1. Ferrell, Betty PhD, MA, FAAN, FPCN, CHPN

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I am driving on a Los Angeles freeway. It is a beautiful morning, and I am enjoying a day off. It is midmorning, so I have avoided the intense traffic. I am listening to music, relaxed and embracing the fact that in 15 minutes I will be on a golf course with friends. Then everything changes.


Right before my eyes, a car speeds ahead to my left, crosses before me, striking another car, to my right with such intensity that the second car becomes airborne. The struck car flips completely in midair then crashes with extreme force into a cement wall. The speeding car seems to explode with the force of the impact, and I see car doors, bumpers, and steel panels fly wildly with one car propelled to my left and the other now upside down to my right. I focus on maintaining control and avoid flying metal. It feels at once both high speed while also an unreal, slow-motion scene. I am trying to decide if I should keep moving to avoid further collision or pull over to assist. As I look in my rearview mirror I see many people having pulled over, leaping from their cars and assisting to pull people from the shattered cars. I pause, remember to breathe, then continue driving as I look in my rearview at a crowd of people on cell phones, screams, bodies lifted from the cars, and sirens already approaching from the distance[horizontal ellipsis]


I reflect later on these moments, and I am reminded of why I have devoted my career to palliative care. While palliative care is increasingly involved in sudden deaths in acute care settings, such as emergency rooms, most of our care involves illnesses that extend months to years. In more chronic care, time stands still in different ways. Weary family members and nurses often shift from the sadness of an impending death to an unspoken wish that death could come soon. Serious illness involves immense burden with symptoms, complex treatments, hospitalizations, and enormous work for family caregivers. But deaths following prolonged illness also come with abundant opportunity-time for forgiveness, time to say goodbye. Deaths from cancer, heart failure, AIDS, and organ failure create a time for last vacations, unspoken words, photographs, and legacy. I am struck by the awareness that the people being lifted from their cars had no such luxuries.


As I think about the lives that abruptly end compared with those whose deaths are preceded by a final chapter, I am reminded of the central place of nursing in the precious time of dying. It is the bedside nurse who distinguishes the patient report of physical pain from the muted expression of suffering. It is the neonatal nurse who guides young parents in making handprints or clipping a lock of hair from a baby who will never go home. And it is a nurse who guides the prodigal son who has returned home, in the bathing of his father, knowing this bath is more than bodily care. It is a bath that will be remembered forever and through which both men are changed-perhaps redeemed-by the bath's end.


This issue of JHPN speaks of the messy, chaotic, burdensome care of serious and prolonged illness. Ethical conflicts, symptom management, caregiving across the span from perinatal to older adult, each of these articles is a story of that last chapter of life, which often is prolonged. Nurses are present to take what is messy and overwhelming and make it a sacred time.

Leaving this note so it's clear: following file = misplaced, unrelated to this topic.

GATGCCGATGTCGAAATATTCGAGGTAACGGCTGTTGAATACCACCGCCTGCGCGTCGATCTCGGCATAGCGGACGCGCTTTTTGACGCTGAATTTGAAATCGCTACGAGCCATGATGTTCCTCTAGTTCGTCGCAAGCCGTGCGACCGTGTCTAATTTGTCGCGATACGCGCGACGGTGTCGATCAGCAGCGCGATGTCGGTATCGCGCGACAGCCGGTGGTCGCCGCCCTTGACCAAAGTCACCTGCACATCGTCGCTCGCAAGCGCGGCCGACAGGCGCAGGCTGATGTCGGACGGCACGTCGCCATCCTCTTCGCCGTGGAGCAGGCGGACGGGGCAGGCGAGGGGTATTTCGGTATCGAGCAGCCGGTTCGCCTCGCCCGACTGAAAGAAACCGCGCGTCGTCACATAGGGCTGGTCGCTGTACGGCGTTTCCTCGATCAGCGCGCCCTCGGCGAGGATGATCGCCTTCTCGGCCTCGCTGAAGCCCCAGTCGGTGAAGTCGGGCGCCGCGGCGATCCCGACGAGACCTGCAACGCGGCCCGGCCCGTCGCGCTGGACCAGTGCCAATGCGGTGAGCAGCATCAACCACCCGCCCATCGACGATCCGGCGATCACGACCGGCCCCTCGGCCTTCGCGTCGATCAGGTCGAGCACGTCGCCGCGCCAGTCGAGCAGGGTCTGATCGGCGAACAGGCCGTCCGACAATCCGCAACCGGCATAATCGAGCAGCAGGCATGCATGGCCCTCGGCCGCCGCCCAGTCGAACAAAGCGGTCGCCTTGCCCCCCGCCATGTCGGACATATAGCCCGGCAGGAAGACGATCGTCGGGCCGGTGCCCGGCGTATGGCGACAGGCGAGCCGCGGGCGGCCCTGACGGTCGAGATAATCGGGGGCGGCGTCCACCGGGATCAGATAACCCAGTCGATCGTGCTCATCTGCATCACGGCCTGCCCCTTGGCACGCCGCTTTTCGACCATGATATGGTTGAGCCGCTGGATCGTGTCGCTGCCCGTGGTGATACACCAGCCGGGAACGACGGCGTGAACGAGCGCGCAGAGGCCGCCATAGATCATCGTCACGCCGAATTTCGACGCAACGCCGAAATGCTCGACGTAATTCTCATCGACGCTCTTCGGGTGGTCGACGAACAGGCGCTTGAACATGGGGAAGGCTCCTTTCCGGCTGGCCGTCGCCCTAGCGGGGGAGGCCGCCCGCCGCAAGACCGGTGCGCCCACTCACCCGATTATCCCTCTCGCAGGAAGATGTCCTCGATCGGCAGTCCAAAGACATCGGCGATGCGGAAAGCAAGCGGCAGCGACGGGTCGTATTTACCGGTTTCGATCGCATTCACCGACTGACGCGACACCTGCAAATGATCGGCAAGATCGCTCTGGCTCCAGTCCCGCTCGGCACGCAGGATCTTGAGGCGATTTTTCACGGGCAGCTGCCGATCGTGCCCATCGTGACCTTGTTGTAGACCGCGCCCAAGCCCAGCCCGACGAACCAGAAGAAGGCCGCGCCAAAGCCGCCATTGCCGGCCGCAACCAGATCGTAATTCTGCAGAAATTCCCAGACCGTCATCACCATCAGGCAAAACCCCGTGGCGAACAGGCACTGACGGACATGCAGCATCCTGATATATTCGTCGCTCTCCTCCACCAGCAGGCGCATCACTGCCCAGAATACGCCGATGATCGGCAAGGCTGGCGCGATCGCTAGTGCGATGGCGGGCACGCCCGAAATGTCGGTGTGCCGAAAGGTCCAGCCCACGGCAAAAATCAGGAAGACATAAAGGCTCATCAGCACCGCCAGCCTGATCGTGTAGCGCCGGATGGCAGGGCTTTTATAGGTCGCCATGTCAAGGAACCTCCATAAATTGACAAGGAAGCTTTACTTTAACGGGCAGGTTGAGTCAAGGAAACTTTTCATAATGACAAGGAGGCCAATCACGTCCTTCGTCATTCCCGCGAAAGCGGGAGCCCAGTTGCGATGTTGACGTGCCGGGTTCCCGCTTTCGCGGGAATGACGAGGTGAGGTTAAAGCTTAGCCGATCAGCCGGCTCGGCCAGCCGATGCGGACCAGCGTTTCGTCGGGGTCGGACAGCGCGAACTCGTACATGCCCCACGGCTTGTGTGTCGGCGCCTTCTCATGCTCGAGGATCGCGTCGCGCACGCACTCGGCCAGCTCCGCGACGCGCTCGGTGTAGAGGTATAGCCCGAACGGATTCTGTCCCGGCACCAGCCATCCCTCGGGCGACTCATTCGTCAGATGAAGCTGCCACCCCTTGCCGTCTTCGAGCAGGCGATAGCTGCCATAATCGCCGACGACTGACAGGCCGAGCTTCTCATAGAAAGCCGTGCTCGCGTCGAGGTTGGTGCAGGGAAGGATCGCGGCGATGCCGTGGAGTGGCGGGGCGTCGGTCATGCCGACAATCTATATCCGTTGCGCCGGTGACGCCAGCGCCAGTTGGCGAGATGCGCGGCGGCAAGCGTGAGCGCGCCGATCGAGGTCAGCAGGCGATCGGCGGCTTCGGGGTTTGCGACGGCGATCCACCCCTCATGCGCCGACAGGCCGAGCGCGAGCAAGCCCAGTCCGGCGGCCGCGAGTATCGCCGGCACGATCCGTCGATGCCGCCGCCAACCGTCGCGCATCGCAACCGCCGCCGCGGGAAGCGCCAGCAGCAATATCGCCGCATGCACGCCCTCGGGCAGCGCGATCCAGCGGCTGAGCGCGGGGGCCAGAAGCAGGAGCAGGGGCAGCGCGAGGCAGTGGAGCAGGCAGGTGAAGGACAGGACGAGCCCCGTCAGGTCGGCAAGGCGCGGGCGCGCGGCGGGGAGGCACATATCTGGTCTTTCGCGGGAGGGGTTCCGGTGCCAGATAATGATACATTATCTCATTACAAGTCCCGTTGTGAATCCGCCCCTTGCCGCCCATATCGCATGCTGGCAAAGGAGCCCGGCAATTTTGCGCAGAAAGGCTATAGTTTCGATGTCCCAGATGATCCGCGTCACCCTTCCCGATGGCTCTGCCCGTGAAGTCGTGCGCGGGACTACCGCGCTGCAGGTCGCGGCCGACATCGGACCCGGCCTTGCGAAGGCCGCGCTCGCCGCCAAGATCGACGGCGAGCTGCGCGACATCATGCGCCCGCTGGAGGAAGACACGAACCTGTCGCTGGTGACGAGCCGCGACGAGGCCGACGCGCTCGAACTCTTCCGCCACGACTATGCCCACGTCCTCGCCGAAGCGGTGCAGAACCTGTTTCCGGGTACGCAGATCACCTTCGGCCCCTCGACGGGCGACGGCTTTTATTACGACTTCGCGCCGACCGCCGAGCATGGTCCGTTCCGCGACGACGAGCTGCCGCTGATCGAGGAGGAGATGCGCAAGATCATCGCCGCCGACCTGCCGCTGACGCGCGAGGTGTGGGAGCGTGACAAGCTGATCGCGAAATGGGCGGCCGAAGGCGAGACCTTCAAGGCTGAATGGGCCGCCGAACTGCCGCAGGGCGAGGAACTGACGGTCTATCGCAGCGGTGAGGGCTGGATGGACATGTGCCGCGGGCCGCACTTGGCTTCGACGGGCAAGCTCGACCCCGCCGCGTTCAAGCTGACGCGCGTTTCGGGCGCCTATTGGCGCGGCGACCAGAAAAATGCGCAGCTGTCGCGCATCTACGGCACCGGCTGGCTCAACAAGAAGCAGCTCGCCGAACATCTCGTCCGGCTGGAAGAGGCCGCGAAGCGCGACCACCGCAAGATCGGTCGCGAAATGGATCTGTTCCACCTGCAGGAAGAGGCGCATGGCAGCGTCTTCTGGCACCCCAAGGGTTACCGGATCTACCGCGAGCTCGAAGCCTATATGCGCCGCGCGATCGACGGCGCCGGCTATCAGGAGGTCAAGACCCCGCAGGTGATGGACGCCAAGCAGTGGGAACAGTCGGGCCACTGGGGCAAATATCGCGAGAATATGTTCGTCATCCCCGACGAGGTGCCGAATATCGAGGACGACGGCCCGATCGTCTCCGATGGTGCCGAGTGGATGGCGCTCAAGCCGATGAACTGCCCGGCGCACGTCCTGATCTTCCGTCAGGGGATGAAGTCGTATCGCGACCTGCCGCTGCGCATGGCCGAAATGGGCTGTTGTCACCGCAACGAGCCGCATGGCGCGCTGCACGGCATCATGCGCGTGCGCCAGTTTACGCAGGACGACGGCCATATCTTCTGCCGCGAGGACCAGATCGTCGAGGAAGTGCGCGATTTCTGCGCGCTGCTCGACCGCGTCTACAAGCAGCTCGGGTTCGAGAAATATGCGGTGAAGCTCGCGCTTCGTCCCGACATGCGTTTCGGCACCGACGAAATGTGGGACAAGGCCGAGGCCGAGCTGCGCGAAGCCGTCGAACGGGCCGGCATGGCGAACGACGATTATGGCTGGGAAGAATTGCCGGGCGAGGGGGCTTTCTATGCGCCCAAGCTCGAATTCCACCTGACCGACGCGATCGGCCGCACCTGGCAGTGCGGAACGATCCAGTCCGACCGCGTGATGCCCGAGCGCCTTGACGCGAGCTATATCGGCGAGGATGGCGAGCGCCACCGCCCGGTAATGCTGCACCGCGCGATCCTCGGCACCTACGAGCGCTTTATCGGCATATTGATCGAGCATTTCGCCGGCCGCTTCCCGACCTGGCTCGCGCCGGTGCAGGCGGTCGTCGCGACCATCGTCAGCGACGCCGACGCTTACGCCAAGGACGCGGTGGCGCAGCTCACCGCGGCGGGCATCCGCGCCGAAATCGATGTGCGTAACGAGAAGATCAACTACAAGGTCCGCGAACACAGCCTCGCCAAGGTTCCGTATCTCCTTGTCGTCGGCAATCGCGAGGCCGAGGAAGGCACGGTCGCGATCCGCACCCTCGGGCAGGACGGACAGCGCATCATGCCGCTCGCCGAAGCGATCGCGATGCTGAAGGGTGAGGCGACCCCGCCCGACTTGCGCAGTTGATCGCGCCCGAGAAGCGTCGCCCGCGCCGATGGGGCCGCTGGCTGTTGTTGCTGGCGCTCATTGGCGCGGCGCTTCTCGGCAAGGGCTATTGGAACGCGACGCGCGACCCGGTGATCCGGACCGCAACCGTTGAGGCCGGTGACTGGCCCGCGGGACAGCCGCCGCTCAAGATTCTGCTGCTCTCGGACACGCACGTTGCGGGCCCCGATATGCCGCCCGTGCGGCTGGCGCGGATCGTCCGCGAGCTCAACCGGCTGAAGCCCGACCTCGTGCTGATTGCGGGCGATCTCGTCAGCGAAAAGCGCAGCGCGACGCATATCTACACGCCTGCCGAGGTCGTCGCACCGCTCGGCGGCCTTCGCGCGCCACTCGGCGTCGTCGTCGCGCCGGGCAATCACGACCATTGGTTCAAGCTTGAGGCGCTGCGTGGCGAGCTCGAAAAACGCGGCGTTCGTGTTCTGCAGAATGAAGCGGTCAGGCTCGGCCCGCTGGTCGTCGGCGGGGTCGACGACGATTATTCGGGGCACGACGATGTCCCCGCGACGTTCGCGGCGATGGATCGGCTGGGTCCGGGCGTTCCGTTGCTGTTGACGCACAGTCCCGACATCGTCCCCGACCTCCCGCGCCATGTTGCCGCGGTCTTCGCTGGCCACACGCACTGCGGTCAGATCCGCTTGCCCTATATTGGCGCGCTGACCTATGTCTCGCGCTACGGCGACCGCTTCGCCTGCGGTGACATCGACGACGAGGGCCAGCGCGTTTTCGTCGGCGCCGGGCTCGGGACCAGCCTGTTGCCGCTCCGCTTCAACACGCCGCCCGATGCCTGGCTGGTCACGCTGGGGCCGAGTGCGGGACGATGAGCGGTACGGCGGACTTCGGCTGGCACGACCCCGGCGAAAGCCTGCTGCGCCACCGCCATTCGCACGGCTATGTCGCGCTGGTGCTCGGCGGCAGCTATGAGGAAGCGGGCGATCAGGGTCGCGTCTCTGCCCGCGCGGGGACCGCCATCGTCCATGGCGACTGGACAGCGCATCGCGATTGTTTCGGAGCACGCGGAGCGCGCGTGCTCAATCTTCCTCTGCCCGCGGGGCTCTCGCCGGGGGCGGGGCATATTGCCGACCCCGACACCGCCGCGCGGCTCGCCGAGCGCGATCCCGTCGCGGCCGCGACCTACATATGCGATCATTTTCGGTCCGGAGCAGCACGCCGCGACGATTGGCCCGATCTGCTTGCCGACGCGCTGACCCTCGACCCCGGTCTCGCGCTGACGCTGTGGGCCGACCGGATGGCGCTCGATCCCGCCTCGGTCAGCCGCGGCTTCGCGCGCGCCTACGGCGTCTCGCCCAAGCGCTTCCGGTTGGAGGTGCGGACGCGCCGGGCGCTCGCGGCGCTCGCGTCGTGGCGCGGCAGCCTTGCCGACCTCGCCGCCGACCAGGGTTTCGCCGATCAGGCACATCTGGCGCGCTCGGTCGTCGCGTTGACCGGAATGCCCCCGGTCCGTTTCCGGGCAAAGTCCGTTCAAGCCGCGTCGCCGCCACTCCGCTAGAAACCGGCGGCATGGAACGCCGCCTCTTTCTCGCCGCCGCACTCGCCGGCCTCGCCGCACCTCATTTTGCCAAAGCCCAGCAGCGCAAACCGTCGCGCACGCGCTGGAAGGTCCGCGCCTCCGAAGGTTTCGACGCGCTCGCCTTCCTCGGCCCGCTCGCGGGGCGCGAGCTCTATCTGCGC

I am reminded of the messiness of caring as I recall one of my first hospice patients when I was a young nurse; young enough to still want everything to end neatly-everything "fixed." I was caring for a 40-year-old mother of 2 young girls dying of breast cancer. I had developed a good relationship with her overwhelmed husband, and one day in a "driveway" conversation (every hospice nurse has them), the husband asked me if he could speak honestly. "Of course," I offered, prepared to hear his grief and despair. Instead the husband told me that he and his wife hated each other, had been separated, and reunited only for the children's sake when her terminal disease was diagnosed. He was angry that it was taking too long. And he was very angry at having to act the part of a devastated husband. At this point in the conversation, I was devastated. I didn't sign up for anger, hate, and mess. I signed up for the "loving families at the bedside" version of hospice.


I shared the details of this patient and family with my hospice nurse colleagues. This woman's dying extended for countless weeks; all the nurses restrained their personal feelings about the husband who became increasingly absent, and they stayed the course as a woman held on to every day of her precious life as a mother that she could. As the woman's vision was lost from her brain metastasis, the nurses sat at her bedside to finish knitting the blankets she wanted to leave for her daughters.


Years later, I saw one of her daughters, now a teenager, and she immediately recognized me as one of her mother's nurses. She thanked me profusely for the care of her mother and how she cherished the knitted blanket; the contrast of a prolonged, difficult illness in my memory and a memory of a good death of a beloved mother by a daughter.


[horizontal ellipsis]I don't know if the people involved in the car accident survived. Watching the exploding cars and intense force gives me reason to fear they have not. I pray they survive, but I turn off my music and drive in silence, aware that before my eyes, in just seconds, without warning, lives may have ended. It is all that I can offer; silence to respect the frailty of life, the thin line between life and death, the thin veil between the assumption of immortality, and the reality that for many, death comes unannounced, without warning. And I am once again grateful to be a palliative care nurse.


Betty Ferrell, PhD, MA, FAAN, FPCN, CHPN